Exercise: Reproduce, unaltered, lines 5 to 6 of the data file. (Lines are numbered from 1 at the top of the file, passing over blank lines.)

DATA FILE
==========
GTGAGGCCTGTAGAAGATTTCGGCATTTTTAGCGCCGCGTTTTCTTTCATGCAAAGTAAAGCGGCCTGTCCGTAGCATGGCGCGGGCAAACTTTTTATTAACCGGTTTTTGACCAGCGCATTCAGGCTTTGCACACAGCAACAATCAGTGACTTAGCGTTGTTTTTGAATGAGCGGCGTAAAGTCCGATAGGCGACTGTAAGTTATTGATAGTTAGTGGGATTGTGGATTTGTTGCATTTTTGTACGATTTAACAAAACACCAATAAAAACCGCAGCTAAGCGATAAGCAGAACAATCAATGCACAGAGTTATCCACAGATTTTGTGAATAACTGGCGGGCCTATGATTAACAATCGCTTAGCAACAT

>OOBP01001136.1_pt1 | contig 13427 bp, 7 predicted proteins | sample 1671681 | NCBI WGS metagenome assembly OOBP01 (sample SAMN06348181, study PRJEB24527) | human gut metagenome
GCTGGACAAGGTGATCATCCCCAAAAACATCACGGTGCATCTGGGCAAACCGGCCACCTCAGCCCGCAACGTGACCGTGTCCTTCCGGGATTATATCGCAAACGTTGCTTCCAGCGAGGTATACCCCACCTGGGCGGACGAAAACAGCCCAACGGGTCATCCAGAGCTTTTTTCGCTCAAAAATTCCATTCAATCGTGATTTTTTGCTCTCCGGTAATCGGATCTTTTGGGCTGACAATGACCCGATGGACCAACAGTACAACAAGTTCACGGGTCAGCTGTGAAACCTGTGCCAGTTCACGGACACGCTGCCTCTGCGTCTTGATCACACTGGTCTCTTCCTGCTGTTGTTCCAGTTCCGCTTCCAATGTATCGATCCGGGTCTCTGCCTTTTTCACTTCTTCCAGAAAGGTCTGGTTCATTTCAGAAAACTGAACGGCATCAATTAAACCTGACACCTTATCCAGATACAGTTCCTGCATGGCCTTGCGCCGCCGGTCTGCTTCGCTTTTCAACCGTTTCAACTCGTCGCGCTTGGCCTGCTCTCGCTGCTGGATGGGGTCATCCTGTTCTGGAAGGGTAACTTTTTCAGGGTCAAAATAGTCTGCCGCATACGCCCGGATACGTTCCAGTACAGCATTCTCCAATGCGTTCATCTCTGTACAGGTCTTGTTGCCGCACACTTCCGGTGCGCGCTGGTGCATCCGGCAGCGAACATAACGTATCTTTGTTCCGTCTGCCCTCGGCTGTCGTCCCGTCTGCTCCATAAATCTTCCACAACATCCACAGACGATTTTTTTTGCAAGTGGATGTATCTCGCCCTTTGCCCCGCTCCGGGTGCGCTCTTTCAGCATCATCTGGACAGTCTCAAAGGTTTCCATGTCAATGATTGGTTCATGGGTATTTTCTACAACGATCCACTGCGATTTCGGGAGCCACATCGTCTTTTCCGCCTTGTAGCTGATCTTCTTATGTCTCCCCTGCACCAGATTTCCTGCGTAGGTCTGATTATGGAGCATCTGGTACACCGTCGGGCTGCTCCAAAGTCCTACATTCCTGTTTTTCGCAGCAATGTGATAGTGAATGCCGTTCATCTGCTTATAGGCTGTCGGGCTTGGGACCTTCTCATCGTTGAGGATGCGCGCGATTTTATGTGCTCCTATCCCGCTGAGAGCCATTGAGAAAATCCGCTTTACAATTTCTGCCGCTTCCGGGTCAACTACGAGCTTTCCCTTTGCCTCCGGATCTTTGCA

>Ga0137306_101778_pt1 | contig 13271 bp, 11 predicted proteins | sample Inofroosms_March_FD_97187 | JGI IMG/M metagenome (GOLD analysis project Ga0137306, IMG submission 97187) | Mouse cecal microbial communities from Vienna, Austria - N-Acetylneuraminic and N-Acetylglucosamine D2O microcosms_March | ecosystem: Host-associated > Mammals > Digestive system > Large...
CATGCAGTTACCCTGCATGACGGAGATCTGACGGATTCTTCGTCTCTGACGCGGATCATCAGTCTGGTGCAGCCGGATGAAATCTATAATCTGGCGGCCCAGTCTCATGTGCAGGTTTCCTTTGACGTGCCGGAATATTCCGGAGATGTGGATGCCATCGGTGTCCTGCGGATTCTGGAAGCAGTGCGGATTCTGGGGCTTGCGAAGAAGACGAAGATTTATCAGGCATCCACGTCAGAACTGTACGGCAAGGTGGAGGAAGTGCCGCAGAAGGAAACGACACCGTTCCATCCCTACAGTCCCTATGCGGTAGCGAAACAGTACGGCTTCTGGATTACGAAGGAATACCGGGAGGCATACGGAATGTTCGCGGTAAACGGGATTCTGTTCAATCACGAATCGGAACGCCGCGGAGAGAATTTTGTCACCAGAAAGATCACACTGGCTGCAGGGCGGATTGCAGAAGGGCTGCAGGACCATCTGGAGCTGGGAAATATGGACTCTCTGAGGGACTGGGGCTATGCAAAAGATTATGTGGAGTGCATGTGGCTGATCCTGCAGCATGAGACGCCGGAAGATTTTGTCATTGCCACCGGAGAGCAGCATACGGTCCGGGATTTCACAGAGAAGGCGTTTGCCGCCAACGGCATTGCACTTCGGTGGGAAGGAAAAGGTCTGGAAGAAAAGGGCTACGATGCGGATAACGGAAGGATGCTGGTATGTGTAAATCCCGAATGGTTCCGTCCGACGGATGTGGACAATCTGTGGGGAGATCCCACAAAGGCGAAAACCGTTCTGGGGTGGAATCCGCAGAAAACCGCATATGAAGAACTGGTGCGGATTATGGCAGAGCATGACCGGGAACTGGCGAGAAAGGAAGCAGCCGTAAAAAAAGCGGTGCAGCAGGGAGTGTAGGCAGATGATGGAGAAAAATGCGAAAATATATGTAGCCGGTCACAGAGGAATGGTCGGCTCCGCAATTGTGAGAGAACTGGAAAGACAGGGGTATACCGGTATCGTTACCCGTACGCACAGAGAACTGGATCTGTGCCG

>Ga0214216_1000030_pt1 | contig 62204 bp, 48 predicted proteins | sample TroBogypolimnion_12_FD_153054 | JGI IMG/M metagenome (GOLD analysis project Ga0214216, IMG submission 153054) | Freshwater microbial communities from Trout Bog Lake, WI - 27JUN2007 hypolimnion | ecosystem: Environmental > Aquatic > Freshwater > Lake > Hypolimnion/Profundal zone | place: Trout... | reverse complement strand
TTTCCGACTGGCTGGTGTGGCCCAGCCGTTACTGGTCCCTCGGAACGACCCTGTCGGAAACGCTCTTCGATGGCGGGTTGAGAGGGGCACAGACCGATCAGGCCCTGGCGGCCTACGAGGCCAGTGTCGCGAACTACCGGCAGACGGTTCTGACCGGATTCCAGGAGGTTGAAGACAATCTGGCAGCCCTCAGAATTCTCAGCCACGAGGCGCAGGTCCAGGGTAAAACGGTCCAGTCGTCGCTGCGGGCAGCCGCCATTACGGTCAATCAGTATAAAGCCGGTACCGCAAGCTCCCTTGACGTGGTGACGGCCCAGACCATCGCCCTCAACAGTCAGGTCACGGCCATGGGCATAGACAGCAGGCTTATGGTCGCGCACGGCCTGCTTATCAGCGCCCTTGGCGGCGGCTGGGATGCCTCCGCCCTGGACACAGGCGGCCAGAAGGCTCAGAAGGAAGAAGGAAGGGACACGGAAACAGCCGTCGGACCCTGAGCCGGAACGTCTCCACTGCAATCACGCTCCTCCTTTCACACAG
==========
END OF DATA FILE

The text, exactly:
CATGCAGTTACCCTGCATGACGGAGATCTGACGGATTCTTCGTCTCTGACGCGGATCATCAGTCTGGTGCAGCCGGATGAAATCTATAATCTGGCGGCCCAGTCTCATGTGCAGGTTTCCTTTGACGTGCCGGAATATTCCGGAGATGTGGATGCCATCGGTGTCCTGCGGATTCTGGAAGCAGTGCGGATTCTGGGGCTTGCGAAGAAGACGAAGATTTATCAGGCATCCACGTCAGAACTGTACGGCAAGGTGGAGGAAGTGCCGCAGAAGGAAACGACACCGTTCCATCCCTACAGTCCCTATGCGGTAGCGAAACAGTACGGCTTCTGGATTACGAAGGAATACCGGGAGGCATACGGAATGTTCGCGGTAAACGGGATTCTGTTCAATCACGAATCGGAACGCCGCGGAGAGAATTTTGTCACCAGAAAGATCACACTGGCTGCAGGGCGGATTGCAGAAGGGCTGCAGGACCATCTGGAGCTGGGAAATATGGACTCTCTGAGGGACTGGGGCTATGCAAAAGATTATGTGGAGTGCATGTGGCTGATCCTGCAGCATGAGACGCCGGAAGATTTTGTCATTGCCACCGGAGAGCAGCATACGGTCCGGGATTTCACAGAGAAGGCGTTTGCCGCCAACGGCATTGCACTTCGGTGGGAAGGAAAAGGTCTGGAAGAAAAGGGCTACGATGCGGATAACGGAAGGATGCTGGTATGTGTAAATCCCGAATGGTTCCGTCCGACGGATGTGGACAATCTGTGGGGAGATCCCACAAAGGCGAAAACCGTTCTGGGGTGGAATCCGCAGAAAACCGCATATGAAGAACTGGTGCGGATTATGGCAGAGCATGACCGGGAACTGGCGAGAAAGGAAGCAGCCGTAAAAAAAGCGGTGCAGCAGGGAGTGTAGGCAGATGATGGAGAAAAATGCGAAAATATATGTAGCCGGTCACAGAGGAATGGTCGGCTCCGCAATTGTGAGAGAACTGGAAAGACAGGGGTATACCGGTATCGTTACCCGTACGCACAGAGAACTGGATCTGTGCCG

>Ga0214216_1000030_pt1 | contig 62204 bp, 48 predicted proteins | sample TroBogypolimnion_12_FD_153054 | JGI IMG/M metagenome (GOLD analysis project Ga0214216, IMG submission 153054) | Freshwater microbial communities from Trout Bog Lake, WI - 27JUN2007 hypolimnion | ecosystem: Environmental > Aquatic > Freshwater > Lake > Hypolimnion/Profundal zone | place: Trout... | reverse complement strand